RTC: Inside Pagano's book

JACKSONVILLE, Fla. -- Despite obvious signs to the contrary, Indianapolis Colts coach Chuck Pagano believed his health wasn't seriously compromised. So he was floored when doctors told him he had leukemia.

"It's like getting hit across the head with a baseball bat," Pagano told USA Today's Nate Davis. "First thing you want to do is say, 'Why me?' Maybe throw a little pity party for yourself. But then I go back to the Jacksonville game. We lost in the last 50 seconds of the game, we had the thing won and gave up an 80-yard touchdown pass. And Robert Mathis in the locker room, he called the team up and said, 'There's no pity parties in football. Let's move on. Let's make the corrections and move on.'"

That's just one of the issues that Pagano expounds upon in his book "Sidelined: A Winning Season in Perspective," which is available beginning today.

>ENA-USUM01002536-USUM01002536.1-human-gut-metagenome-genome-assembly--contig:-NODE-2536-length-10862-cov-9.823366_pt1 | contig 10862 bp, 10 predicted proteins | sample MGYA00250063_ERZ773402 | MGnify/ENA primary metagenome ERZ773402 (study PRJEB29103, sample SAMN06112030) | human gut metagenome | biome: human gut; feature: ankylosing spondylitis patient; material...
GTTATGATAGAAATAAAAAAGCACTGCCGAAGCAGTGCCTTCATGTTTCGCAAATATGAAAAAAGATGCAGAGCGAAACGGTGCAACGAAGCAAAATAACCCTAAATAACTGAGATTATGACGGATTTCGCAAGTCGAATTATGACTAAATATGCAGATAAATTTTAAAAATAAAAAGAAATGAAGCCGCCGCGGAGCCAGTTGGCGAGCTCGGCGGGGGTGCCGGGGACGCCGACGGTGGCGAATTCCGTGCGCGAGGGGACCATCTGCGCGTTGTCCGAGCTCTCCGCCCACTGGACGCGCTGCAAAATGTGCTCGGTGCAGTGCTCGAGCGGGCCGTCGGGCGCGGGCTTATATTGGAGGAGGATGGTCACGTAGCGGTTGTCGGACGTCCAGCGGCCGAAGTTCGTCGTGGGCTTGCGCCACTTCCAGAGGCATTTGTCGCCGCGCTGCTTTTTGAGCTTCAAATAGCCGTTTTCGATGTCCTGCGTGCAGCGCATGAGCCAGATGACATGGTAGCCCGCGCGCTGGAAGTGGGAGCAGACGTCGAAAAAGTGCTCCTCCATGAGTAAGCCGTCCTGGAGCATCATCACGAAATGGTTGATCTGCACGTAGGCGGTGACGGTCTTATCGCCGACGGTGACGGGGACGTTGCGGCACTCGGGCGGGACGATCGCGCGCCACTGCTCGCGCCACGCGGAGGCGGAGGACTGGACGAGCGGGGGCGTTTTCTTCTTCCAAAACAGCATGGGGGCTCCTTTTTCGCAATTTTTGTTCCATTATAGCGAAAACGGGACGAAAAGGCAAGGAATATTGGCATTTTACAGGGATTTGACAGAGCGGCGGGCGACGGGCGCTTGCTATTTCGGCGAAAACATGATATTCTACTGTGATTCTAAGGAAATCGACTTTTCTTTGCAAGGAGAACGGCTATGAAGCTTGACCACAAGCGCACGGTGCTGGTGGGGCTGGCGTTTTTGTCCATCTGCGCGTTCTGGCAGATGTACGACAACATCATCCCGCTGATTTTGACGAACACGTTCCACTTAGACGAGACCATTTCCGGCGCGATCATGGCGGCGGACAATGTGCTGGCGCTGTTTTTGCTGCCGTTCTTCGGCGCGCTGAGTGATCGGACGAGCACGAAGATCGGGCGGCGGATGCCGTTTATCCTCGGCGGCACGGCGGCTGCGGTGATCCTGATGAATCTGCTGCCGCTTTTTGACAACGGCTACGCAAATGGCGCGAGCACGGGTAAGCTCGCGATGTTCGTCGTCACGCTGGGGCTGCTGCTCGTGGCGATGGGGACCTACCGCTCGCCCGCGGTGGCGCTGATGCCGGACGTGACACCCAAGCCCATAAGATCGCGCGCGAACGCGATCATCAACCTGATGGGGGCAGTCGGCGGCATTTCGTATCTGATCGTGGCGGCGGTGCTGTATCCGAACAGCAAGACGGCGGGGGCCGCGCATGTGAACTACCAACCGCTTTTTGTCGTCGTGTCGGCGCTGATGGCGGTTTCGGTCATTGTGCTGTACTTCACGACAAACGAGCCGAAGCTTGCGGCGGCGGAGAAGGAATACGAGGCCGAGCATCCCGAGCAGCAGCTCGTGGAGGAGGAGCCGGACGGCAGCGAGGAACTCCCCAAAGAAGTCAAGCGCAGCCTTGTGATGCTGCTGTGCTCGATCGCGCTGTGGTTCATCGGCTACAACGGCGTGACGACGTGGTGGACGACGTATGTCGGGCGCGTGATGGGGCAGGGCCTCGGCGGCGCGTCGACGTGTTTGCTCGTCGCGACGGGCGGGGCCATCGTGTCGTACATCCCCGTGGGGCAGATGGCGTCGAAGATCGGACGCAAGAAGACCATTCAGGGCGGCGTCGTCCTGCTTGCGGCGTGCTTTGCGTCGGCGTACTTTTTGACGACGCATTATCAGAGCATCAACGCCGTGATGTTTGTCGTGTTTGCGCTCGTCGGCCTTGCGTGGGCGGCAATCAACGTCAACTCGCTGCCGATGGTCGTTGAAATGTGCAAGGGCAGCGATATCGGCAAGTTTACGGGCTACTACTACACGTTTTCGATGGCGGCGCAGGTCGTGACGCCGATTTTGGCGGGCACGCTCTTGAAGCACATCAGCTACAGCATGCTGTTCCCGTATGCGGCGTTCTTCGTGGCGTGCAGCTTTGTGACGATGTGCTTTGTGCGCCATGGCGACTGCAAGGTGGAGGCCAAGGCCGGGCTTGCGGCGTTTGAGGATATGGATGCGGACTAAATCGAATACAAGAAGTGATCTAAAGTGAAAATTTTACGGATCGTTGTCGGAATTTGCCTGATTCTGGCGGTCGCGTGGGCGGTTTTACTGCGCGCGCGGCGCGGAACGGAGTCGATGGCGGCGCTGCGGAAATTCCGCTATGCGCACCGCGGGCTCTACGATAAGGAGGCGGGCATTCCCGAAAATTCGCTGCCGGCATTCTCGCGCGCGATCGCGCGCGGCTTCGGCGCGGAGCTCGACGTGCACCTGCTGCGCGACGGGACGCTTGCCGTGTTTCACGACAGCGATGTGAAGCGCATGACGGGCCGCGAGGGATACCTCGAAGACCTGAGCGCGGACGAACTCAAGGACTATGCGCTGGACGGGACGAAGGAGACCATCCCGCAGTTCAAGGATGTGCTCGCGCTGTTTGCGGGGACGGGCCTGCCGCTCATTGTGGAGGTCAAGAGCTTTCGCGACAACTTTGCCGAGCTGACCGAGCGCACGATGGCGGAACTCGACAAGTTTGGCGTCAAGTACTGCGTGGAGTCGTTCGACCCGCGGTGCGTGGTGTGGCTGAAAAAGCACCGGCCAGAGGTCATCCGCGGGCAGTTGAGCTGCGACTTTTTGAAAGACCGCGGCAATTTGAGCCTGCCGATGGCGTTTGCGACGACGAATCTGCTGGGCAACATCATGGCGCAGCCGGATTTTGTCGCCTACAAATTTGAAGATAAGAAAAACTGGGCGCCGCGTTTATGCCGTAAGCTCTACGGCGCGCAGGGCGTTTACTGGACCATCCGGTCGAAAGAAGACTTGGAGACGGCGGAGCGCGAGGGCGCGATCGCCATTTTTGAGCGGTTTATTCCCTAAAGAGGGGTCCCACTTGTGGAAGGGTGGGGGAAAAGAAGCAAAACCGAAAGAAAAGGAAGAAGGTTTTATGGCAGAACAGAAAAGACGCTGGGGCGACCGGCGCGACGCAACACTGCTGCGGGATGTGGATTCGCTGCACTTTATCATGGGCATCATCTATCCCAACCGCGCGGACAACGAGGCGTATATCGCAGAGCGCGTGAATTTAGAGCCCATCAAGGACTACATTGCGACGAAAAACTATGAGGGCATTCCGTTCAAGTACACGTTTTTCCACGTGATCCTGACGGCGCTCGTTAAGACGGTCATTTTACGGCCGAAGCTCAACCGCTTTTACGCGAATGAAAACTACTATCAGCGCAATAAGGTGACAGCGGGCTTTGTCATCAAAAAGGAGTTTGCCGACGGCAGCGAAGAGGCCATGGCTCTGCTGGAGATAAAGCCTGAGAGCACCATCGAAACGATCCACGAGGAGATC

All proceeds from the book are going to cancer research, and Pagano hopes that sharing his battle with cancer will help others as they battle with the disease.

Here are some additional Colts-related pieces of content from around the Web in the Reading the Coverage feature:

  • It's not going to be much of a vacation for offensive lineman Donald Thomas, writes Kevin Bowen of Colts.com. Thomas is going to spend a lot of time during the next month at the facility rehabbing a torn biceps and a torn quad.

  • Here's the Indy Star's Q&A with Pagano, in which he answers questions about a variety of topics, including his family and writing his book.